You may not believe in Bigfoot or the Loch Ness Monster — but this museum may persuade you otherwise
From left: A statue of Bigfoot outside the International Cryptozoology Museum; renderings of Bigfoot and an Orang Pendek (“wild short man”) of Sumatra; and fake cryptids, including a “jackalope,” a jackrabbit with antelope horns.(Susan Farlow)
Yeti footcasts from Nepal, 1951.(Susan Farlow)
Loren Coleman, a leading cryptozoologist and founder of the International Cryptozoology Museum, shows a Bigfoot tattoo(Susan Farlow)
A letter from actor Jimmy Stewart that he sent to museum director Loren Coleman in 1989 in which Stewart discusses the hand of a Yeti from Nepal is on display at the International Cryptozoology Museum.(Susan Farlow)
It all started with a movie supposedly shot in California — and culminated in a museum a continent away.
“Supposedly” because, well, when you’re dealing with mythical — or not — creatures, you just never know for sure. Or do you?
A different film — this one clearly fiction — spurred a vocation for Loren Coleman. When he was a boy in 1960 in Decatur, Ill., he watched a movie titled “Half Human” about an abominable snowman.
The film has affected his life ever since.
At 69, Coleman is one of the world’s leading authorities on cryptozoology, the study of hidden (“crypto”) or rumored-to-exist animals, such as yeti (the Abominable Snowman), Sasquatch and the Loch Ness Monster.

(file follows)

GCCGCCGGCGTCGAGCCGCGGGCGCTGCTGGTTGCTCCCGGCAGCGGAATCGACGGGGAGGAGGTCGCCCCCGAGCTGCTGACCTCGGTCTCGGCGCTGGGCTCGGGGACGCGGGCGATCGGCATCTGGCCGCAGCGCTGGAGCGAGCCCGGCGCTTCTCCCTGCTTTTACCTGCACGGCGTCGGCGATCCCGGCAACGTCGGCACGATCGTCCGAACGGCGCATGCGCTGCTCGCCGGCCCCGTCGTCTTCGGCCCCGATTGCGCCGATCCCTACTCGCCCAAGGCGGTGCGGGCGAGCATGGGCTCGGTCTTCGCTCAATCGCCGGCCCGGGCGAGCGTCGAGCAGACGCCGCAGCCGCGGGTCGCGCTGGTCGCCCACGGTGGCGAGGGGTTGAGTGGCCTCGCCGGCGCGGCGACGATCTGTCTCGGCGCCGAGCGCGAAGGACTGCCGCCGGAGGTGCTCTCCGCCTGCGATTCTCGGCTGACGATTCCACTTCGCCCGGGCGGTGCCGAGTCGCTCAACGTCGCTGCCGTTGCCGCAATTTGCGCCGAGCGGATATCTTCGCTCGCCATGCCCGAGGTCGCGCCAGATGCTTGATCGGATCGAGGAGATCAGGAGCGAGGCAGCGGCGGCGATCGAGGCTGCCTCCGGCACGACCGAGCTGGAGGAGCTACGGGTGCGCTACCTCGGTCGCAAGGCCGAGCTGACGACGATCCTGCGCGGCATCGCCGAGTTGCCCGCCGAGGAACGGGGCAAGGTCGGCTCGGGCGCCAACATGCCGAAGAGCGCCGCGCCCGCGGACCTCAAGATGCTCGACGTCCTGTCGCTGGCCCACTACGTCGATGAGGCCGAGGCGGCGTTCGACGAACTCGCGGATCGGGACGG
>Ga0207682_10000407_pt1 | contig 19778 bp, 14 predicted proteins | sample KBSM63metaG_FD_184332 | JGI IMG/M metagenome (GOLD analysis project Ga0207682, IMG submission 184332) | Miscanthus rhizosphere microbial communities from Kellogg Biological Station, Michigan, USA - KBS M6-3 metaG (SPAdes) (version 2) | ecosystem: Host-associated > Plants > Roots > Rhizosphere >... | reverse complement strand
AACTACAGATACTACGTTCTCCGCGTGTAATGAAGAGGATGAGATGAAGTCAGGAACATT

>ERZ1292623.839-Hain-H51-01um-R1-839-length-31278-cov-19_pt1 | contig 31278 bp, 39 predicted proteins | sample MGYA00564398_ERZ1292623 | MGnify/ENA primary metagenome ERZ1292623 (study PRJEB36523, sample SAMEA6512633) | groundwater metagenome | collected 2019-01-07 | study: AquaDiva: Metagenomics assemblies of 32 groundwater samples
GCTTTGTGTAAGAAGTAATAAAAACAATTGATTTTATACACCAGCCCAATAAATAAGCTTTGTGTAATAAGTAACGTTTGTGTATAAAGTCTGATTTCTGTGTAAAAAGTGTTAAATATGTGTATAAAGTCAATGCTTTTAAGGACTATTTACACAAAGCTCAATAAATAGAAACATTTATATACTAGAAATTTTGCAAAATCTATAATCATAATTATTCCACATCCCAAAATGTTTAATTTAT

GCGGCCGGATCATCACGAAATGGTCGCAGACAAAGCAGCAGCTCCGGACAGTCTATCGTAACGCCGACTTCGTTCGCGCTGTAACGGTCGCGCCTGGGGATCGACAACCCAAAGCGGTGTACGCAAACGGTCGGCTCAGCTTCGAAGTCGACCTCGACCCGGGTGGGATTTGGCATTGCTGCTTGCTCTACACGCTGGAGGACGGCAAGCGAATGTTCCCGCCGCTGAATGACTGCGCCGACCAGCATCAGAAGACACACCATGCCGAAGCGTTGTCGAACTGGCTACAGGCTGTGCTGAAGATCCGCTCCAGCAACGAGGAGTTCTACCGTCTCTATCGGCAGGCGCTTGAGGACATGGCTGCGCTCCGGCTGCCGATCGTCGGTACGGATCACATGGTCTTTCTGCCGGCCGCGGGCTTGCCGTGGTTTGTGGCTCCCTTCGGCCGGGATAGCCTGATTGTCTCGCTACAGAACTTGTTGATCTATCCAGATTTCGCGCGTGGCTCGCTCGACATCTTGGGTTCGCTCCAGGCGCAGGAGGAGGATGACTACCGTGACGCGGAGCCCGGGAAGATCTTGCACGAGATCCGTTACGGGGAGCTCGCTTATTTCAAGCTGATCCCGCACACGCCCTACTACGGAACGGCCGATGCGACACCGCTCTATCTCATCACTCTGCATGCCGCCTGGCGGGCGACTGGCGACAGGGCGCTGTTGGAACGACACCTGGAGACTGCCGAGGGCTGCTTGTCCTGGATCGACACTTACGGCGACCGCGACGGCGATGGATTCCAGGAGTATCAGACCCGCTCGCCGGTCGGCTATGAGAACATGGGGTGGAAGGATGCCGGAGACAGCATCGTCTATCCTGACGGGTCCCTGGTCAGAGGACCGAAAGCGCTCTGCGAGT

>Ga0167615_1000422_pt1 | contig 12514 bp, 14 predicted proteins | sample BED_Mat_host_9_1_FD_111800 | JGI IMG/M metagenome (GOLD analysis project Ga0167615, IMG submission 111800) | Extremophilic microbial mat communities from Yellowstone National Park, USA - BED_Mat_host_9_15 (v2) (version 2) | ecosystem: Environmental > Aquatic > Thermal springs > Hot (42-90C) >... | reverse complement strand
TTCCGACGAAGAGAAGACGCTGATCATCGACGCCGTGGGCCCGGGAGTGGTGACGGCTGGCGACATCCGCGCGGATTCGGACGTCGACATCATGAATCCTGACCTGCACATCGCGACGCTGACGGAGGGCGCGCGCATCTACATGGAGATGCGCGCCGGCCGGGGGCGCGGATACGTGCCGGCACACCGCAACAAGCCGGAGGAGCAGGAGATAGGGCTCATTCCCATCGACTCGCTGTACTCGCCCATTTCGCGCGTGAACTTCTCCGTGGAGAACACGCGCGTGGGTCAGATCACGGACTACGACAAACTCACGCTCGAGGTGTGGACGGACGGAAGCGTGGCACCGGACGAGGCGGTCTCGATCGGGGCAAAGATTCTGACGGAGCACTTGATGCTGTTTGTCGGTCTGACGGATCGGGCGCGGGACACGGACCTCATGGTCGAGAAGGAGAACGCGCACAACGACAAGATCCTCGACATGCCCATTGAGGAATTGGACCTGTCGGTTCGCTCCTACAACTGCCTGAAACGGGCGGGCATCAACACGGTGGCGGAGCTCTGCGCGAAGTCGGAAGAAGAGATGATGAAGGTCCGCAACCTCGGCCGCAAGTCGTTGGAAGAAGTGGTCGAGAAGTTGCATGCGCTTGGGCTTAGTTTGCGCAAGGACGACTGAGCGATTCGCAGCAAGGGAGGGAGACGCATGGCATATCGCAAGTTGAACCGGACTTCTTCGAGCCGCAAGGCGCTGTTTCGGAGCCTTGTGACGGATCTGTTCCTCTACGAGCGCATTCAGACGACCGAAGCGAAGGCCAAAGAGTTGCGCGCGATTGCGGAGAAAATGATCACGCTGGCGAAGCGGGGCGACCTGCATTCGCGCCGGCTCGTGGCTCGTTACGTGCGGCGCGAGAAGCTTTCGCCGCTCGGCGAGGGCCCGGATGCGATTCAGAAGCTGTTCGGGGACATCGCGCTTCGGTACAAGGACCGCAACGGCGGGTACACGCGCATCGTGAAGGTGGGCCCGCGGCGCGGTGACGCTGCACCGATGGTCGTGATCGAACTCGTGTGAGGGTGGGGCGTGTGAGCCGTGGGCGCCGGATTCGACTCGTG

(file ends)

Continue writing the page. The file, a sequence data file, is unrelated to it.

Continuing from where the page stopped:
In 2003 he set up what is thought to be the world’s only International Cryptozoology Museum. The 10,000-item nonprofit, which focuses on these legendary creatures, called cryptids, moved in the summer into new digs in a restored industrial landmark in Portland, about 115 miles north of Boston.
Coleman, who has written or contributed to more than 100 books on cryptozoology, natural history mysteries and suicide prevention, has collected a trove of specimens and artifacts, such as “foot casts” and native art.
As I began prowling the two-story museum, I soon came face to face with an 8-foot-tall, supposedly life-size rendering of Bigfoot. Selfie, anyone?
For decades, the hairy, long-armed Bigfoot (a.k.a. Sasquatch) has been a marquee cryptid because, Coleman told me, it’s the “cryptid closest to” humans. It is thought to live in the northwestern United States and Canada.
“California is a rich place for cryptids,” Coleman said. There is, he said, a “historical depth of California sightings.”
He cited examples such as sea serpents, the Abominable Sandman (a desert Bigfoot) and the giant salamander, “A long list of other cryptids have been encountered in the state… They have been seen there,” he said.
Moreover, “the term ‘Bigfoot’ originated in Northern California,” he said.
There has been at least one claim of a Bigfoot sighting in Humboldt County, Calif., about 40 miles south of the Oregon border. It is perhaps the most famous imagery of the creature.
In 1967 Roger Patterson and Bob Gimlin said they encountered an immense ape-like creature walking along Bluff Creek.
Their encounter allegedly produced nearly a minute of footage that included the figure glancing toward the camera before vanishing into the woods.
The footage is part of the museum’s Bigfoot exhibit.
Nearby, another exhibit shows footcasts said to be taken of the tracks of the star of the 1967 movie.